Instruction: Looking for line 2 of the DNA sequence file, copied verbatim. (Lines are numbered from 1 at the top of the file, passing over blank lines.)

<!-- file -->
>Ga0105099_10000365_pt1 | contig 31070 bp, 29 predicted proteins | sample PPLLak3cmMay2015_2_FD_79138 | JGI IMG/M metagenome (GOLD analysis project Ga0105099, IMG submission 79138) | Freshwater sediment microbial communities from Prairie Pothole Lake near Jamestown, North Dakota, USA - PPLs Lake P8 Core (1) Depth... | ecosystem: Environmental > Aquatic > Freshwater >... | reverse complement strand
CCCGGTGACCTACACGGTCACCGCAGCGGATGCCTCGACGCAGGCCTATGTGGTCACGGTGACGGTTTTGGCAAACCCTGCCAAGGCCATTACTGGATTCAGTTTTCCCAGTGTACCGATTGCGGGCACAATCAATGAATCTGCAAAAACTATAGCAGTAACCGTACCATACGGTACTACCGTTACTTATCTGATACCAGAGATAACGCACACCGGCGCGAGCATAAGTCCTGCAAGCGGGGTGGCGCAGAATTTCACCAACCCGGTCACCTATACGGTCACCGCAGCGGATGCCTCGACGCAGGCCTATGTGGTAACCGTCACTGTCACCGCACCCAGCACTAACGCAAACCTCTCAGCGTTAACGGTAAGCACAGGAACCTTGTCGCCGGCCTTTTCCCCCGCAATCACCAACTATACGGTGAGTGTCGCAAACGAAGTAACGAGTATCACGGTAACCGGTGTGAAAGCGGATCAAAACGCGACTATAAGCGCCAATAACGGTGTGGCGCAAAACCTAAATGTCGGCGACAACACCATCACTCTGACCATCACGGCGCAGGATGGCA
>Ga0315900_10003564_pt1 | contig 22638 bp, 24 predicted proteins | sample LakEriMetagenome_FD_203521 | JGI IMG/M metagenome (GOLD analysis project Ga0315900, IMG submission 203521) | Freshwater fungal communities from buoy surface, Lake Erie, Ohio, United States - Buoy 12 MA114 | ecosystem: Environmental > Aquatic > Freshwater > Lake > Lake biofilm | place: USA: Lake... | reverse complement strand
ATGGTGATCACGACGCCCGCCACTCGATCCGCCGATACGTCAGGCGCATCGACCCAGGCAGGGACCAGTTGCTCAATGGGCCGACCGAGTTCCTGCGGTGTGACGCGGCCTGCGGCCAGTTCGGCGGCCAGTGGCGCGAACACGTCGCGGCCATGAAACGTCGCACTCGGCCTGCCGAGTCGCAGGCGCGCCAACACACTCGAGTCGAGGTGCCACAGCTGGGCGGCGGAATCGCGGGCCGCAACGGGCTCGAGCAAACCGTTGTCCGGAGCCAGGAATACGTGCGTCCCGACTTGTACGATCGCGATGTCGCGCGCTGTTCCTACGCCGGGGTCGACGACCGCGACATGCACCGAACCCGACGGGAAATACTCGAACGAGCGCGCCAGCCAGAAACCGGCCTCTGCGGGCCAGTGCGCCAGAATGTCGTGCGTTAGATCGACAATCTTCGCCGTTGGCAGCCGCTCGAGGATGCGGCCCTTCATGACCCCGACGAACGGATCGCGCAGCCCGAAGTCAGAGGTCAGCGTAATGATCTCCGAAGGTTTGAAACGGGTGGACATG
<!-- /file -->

CCCGGTGACCTACACGGTCACCGCAGCGGATGCCTCGACGCAGGCCTATGTGGTCACGGTGACGGTTTTGGCAAACCCTGCCAAGGCCATTACTGGATTCAGTTTTCCCAGTGTACCGATTGCGGGCACAATCAATGAATCTGCAAAAACTATAGCAGTAACCGTACCATACGGTACTACCGTTACTTATCTGATACCAGAGATAACGCACACCGGCGCGAGCATAAGTCCTGCAAGCGGGGTGGCGCAGAATTTCACCAACCCGGTCACCTATACGGTCACCGCAGCGGATGCCTCGACGCAGGCCTATGTGGTAACCGTCACTGTCACCGCACCCAGCACTAACGCAAACCTCTCAGCGTTAACGGTAAGCACAGGAACCTTGTCGCCGGCCTTTTCCCCCGCAATCACCAACTATACGGTGAGTGTCGCAAACGAAGTAACGAGTATCACGGTAACCGGTGTGAAAGCGGATCAAAACGCGACTATAAGCGCCAATAACGGTGTGGCGCAAAACCTAAATGTCGGCGACAACACCATCACTCTGACCATCACGGCGCAGGATGGCA